KANSAS CITY, Mo. — Hundreds of homes have flooded in northwest Missouri after the Missouri River overtopped and breached several levees following heavy rain and snowmelt upstream, local officials said Monday.
Many homes in the mostly rural area were inundated with 6 to 7 feet of water, Holt County Emergency Management Director Tom Bullock said. He noted that one couple was rescued in a helicopter.
Residents in parts of southwest Iowa were forced from their homes Sunday because of the flooded river, which has also displaced hundreds of people in Nebraska after a massive late-winter storm hit the Midwest last week.
The Missouri Department of Transportation reports about 100 flood-related road closures, including a stretch of Interstate 29.
The National Weather Service said the river was expected to crest Thursday in St. Joseph, Missouri, at its third highest level on record. Military C-130 planes were evacuated last week from nearby Rosecrans Air National Guard base.Gallery: Flooding in Nebraska and Iowa
Heavy rain falling atop frozen ground along with snowmelt have led to dangerously high water in creeks and rivers across several Midwestern states, with the Missouri River hitting record-high levels in many areas.
At least two deaths were blamed on flooding, and two other men have been missing for days.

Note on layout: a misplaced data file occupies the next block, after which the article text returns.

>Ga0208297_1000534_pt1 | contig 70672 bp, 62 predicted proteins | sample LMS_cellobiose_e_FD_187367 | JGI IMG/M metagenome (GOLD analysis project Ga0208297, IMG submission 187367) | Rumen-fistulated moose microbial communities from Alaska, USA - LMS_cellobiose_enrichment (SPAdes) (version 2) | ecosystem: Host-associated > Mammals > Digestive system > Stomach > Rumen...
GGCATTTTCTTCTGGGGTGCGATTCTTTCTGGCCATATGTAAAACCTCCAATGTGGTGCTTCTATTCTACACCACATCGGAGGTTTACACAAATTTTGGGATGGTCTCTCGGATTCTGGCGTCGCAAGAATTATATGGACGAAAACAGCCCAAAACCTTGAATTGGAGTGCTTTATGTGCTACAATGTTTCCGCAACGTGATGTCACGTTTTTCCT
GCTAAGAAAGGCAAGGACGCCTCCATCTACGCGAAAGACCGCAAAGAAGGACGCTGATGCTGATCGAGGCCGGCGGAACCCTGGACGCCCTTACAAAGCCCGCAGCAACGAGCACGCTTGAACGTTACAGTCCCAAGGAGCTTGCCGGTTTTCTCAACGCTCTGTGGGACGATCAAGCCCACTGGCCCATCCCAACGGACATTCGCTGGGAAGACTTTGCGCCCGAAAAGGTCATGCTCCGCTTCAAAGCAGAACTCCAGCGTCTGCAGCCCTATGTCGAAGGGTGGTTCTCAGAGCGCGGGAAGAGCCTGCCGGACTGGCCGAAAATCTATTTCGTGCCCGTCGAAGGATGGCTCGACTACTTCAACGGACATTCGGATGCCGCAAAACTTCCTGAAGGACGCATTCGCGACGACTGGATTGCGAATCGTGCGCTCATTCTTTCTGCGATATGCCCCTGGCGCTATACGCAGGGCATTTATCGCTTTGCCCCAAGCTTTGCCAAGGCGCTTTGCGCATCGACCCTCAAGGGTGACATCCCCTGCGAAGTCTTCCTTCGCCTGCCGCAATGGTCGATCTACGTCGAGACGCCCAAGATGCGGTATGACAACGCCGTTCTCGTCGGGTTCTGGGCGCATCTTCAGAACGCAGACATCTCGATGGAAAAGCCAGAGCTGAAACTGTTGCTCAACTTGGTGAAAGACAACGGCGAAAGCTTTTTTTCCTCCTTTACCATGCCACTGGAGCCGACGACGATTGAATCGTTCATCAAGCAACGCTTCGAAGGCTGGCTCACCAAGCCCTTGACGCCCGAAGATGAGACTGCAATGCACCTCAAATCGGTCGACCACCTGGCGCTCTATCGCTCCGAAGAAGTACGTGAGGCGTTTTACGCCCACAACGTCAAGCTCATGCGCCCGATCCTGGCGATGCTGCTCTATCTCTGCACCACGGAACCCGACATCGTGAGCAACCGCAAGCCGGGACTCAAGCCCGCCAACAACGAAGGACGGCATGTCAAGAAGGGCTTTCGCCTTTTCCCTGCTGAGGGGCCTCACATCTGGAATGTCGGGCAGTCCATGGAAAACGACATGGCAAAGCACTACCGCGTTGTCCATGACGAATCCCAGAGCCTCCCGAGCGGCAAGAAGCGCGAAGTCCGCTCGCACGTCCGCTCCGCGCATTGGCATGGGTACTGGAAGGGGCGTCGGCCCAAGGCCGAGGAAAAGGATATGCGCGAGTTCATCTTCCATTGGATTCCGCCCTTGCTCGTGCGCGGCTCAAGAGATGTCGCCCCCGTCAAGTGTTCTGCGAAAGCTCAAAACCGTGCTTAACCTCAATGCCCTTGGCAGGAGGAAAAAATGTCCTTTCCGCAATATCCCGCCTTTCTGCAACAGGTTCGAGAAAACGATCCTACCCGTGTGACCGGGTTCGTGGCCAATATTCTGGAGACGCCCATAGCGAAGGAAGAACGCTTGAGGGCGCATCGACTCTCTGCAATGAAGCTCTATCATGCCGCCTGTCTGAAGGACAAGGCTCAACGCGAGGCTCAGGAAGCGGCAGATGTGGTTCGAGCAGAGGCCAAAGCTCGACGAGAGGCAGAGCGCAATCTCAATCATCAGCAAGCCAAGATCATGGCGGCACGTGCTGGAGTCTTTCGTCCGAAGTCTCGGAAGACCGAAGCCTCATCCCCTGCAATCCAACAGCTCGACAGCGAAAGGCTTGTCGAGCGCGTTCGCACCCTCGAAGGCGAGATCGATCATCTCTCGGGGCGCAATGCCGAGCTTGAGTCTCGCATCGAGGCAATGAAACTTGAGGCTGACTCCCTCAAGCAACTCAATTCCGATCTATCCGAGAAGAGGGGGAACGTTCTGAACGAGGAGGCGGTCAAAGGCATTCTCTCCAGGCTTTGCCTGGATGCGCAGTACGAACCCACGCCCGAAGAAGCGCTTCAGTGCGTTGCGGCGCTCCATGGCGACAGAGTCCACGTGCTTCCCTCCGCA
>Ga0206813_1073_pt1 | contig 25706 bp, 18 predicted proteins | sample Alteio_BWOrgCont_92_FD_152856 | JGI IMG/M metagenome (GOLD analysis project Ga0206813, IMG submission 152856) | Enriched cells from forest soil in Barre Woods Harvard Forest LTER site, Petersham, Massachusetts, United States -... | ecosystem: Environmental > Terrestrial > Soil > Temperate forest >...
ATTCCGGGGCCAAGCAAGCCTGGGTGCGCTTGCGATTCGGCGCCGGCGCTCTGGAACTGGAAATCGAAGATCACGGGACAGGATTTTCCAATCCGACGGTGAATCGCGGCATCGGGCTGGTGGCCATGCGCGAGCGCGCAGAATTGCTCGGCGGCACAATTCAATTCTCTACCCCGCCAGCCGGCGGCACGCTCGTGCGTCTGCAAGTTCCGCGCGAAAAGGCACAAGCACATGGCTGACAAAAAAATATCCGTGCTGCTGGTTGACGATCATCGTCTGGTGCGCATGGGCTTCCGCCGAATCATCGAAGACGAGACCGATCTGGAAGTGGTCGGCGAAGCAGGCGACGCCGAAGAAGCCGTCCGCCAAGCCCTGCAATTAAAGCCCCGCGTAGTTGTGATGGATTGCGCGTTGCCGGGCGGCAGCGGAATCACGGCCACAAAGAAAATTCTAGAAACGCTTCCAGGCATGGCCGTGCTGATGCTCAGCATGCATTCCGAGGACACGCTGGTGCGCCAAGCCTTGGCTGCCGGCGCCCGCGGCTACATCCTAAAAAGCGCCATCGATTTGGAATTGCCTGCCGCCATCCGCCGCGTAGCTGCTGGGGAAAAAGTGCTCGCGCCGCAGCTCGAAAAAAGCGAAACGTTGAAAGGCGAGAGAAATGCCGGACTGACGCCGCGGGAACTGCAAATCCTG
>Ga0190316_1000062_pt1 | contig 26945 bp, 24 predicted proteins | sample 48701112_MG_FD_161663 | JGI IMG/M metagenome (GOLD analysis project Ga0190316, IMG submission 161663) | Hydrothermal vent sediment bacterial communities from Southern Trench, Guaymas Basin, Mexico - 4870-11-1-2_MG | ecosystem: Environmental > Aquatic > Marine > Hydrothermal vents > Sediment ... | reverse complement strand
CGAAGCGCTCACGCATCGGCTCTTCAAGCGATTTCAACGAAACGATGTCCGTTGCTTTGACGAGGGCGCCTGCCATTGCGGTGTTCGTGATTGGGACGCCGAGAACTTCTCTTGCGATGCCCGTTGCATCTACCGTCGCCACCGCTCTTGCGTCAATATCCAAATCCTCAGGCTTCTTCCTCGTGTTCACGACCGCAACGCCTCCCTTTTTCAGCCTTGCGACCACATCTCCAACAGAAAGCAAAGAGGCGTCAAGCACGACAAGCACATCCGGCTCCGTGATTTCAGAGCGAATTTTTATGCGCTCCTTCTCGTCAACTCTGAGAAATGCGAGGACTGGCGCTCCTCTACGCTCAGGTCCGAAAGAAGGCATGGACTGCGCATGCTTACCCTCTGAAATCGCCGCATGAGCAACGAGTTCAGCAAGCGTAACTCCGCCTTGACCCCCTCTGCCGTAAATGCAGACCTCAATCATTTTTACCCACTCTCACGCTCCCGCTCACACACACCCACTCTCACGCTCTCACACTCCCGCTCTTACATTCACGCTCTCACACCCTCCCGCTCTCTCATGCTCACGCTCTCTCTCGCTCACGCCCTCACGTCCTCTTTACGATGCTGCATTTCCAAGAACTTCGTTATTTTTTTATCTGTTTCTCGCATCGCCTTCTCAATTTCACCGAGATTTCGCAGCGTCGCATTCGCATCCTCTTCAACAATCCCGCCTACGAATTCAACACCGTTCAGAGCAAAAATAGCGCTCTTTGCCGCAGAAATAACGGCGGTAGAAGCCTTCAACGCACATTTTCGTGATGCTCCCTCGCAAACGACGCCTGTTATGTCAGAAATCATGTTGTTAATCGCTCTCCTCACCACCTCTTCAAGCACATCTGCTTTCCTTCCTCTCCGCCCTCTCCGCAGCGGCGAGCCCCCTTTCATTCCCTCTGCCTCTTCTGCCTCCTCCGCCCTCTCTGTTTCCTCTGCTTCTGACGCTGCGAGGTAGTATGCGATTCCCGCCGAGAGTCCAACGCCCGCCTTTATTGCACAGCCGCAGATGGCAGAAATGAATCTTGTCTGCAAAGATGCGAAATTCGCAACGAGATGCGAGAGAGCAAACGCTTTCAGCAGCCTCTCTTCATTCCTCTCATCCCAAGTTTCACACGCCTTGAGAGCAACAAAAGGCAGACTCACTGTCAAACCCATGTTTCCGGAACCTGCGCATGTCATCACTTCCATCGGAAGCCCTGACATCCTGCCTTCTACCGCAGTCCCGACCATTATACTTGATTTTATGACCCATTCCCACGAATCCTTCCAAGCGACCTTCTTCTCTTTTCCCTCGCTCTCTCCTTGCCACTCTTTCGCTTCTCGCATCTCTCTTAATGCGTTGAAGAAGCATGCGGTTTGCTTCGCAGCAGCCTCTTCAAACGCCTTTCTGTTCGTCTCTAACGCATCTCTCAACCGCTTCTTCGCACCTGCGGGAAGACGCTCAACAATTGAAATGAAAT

Hundreds of people remained out of their homes in Nebraska, where floodwaters reached record levels at 17 locations. Although river depths were starting to level off in Nebraska on Sunday, the water was so high in other areas that serious flooding was expected for several days.
In southwest Iowa, the Missouri River reached a level in Fremont County that was 2 feet above a record set in 2011. People in the small towns of Bartlett and Thurman were being evacuated as levees were breached and overtopped.
"This wasn't a gradual rise," County Emergency Management Director Mike Crecelius said. "It's flowing fast and it's open country — there's nothing there to slow it down."
Nearly 2,000 people have been evacuated at eight Iowa locations since flooding began late last week, said Lucinda Parker of Iowa Homeland Security & Emergency Management. Most were staying with friends or family, though shelters were also available.
Read Tuesday's Arkansas Democrat-Gazette for full details.